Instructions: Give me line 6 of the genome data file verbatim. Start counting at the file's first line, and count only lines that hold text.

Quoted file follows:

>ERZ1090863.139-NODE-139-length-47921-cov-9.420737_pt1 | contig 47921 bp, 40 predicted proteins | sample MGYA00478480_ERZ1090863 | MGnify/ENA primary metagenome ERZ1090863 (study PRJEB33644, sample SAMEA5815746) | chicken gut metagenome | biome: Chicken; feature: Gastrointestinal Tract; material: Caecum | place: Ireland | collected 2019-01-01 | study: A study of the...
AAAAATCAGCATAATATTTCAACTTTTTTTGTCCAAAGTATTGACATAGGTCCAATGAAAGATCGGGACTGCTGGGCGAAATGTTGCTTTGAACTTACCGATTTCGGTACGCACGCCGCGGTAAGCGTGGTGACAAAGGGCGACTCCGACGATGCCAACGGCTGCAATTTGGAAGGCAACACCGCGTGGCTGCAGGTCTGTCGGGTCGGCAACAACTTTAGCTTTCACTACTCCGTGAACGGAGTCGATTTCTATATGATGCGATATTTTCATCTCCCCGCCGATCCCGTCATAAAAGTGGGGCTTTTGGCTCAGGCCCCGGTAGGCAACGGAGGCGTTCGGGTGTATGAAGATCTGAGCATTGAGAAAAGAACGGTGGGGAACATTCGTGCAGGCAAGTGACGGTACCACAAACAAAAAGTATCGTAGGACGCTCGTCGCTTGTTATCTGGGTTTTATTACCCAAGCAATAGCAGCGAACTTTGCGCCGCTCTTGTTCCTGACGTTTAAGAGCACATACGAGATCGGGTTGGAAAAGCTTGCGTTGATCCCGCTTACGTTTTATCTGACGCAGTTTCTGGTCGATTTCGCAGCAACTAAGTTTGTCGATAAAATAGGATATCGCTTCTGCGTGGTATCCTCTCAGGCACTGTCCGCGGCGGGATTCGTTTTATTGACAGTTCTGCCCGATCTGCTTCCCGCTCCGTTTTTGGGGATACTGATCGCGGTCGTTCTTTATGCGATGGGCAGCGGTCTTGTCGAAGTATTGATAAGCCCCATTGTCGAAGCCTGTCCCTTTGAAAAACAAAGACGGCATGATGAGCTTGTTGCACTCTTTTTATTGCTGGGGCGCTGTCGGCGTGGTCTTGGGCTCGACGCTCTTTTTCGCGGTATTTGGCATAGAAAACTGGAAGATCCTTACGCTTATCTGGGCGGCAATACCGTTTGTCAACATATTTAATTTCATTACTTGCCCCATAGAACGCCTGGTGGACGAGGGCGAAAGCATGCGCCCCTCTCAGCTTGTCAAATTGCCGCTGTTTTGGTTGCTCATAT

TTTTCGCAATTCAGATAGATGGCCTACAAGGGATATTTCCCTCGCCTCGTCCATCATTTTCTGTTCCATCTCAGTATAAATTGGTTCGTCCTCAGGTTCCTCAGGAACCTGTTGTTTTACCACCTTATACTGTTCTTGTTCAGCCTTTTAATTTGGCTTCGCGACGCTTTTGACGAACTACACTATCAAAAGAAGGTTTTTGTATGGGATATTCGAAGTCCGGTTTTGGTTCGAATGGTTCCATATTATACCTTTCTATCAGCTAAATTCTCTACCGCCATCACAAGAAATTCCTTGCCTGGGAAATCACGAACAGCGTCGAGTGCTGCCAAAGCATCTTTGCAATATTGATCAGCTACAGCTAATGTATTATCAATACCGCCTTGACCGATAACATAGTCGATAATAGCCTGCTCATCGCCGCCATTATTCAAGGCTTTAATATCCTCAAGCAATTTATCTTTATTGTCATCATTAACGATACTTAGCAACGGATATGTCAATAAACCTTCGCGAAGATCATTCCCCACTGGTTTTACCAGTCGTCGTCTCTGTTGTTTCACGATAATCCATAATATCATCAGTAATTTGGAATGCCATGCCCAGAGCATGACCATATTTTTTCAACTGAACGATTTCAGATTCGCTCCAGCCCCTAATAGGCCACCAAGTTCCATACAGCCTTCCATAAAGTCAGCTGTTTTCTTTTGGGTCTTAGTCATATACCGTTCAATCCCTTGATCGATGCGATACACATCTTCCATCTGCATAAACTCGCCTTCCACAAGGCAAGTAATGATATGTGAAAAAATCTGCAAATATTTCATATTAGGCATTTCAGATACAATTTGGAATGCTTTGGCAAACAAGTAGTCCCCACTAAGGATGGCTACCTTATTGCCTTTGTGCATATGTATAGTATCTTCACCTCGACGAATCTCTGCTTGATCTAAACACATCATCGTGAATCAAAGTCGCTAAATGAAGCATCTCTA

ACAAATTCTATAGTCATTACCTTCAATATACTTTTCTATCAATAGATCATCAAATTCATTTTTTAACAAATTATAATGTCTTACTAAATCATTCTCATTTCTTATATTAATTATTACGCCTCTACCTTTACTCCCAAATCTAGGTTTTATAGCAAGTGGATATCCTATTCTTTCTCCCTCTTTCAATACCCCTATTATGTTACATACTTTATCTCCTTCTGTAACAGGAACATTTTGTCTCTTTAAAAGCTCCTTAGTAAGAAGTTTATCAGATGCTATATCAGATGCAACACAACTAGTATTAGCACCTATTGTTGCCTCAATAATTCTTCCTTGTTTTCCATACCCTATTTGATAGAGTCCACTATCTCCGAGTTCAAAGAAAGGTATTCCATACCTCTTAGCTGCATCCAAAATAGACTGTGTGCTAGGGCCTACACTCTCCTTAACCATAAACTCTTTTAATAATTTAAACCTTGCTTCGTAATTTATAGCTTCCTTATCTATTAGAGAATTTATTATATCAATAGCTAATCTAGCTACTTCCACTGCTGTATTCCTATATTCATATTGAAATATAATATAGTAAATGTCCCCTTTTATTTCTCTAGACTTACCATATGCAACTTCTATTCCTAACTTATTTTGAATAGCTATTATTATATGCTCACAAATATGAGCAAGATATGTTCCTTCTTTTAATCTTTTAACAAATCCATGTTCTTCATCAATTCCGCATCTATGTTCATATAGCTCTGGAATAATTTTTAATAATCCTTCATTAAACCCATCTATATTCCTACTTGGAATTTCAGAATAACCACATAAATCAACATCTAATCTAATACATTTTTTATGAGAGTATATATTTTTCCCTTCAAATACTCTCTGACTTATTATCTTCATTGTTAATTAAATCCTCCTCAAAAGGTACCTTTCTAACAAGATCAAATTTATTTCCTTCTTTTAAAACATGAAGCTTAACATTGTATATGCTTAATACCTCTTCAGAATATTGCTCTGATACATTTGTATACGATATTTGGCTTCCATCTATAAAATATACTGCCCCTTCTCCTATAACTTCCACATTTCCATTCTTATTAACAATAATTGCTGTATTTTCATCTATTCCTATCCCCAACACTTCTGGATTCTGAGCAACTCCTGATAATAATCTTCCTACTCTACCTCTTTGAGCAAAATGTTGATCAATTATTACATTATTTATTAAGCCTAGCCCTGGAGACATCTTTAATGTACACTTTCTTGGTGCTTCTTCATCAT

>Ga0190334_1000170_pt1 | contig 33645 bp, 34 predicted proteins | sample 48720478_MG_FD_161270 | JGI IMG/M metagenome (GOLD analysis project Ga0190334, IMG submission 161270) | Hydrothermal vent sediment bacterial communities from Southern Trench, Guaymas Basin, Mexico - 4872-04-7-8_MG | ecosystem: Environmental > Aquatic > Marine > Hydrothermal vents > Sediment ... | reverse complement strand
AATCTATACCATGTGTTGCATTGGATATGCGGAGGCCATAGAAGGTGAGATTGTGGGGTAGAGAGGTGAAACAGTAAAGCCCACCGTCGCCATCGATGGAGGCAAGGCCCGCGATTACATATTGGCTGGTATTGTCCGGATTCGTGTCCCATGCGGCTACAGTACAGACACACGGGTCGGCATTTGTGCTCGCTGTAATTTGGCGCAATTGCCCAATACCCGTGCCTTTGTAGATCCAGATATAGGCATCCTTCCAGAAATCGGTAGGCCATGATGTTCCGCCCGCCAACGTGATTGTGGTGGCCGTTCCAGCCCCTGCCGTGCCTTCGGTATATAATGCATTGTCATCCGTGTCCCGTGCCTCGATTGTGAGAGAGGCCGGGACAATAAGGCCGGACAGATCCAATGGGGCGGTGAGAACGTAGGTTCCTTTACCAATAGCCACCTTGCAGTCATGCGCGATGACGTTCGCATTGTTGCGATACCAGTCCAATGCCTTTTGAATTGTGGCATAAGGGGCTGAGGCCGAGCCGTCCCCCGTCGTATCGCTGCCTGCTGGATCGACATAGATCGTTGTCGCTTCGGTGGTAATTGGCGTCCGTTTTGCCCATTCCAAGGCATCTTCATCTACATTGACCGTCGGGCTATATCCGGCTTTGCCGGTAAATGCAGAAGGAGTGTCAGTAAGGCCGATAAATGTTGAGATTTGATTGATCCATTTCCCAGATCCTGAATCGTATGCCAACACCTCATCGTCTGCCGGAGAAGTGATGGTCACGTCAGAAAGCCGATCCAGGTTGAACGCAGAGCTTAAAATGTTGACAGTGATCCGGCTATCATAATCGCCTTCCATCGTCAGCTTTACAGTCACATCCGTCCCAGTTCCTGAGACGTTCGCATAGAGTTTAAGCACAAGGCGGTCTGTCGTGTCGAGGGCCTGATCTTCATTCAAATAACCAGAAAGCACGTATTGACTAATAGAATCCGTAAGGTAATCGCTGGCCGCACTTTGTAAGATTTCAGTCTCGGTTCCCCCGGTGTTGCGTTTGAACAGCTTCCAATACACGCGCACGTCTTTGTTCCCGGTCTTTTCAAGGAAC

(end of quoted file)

AATCTATACCATGTGTTGCATTGGATATGCGGAGGCCATAGAAGGTGAGATTGTGGGGTAGAGAGGTGAAACAGTAAAGCCCACCGTCGCCATCGATGGAGGCAAGGCCCGCGATTACATATTGGCTGGTATTGTCCGGATTCGTGTCCCATGCGGCTACAGTACAGACACACGGGTCGGCATTTGTGCTCGCTGTAATTTGGCGCAATTGCCCAATACCCGTGCCTTTGTAGATCCAGATATAGGCATCCTTCCAGAAATCGGTAGGCCATGATGTTCCGCCCGCCAACGTGATTGTGGTGGCCGTTCCAGCCCCTGCCGTGCCTTCGGTATATAATGCATTGTCATCCGTGTCCCGTGCCTCGATTGTGAGAGAGGCCGGGACAATAAGGCCGGACAGATCCAATGGGGCGGTGAGAACGTAGGTTCCTTTACCAATAGCCACCTTGCAGTCATGCGCGATGACGTTCGCATTGTTGCGATACCAGTCCAATGCCTTTTGAATTGTGGCATAAGGGGCTGAGGCCGAGCCGTCCCCCGTCGTATCGCTGCCTGCTGGATCGACATAGATCGTTGTCGCTTCGGTGGTAATTGGCGTCCGTTTTGCCCATTCCAAGGCATCTTCATCTACATTGACCGTCGGGCTATATCCGGCTTTGCCGGTAAATGCAGAAGGAGTGTCAGTAAGGCCGATAAATGTTGAGATTTGATTGATCCATTTCCCAGATCCTGAATCGTATGCCAACACCTCATCGTCTGCCGGAGAAGTGATGGTCACGTCAGAAAGCCGATCCAGGTTGAACGCAGAGCTTAAAATGTTGACAGTGATCCGGCTATCATAATCGCCTTCCATCGTCAGCTTTACAGTCACATCCGTCCCAGTTCCTGAGACGTTCGCATAGAGTTTAAGCACAAGGCGGTCTGTCGTGTCGAGGGCCTGATCTTCATTCAAATAACCAGAAAGCACGTATTGACTAATAGAATCCGTAAGGTAATCGCTGGCCGCACTTTGTAAGATTTCAGTCTCGGTTCCCCCGGTGTTGCGTTTGAACAGCTTCCAATACACGCGCACGTCTTTGTTCCCGGTCTTTTCAAGGAAC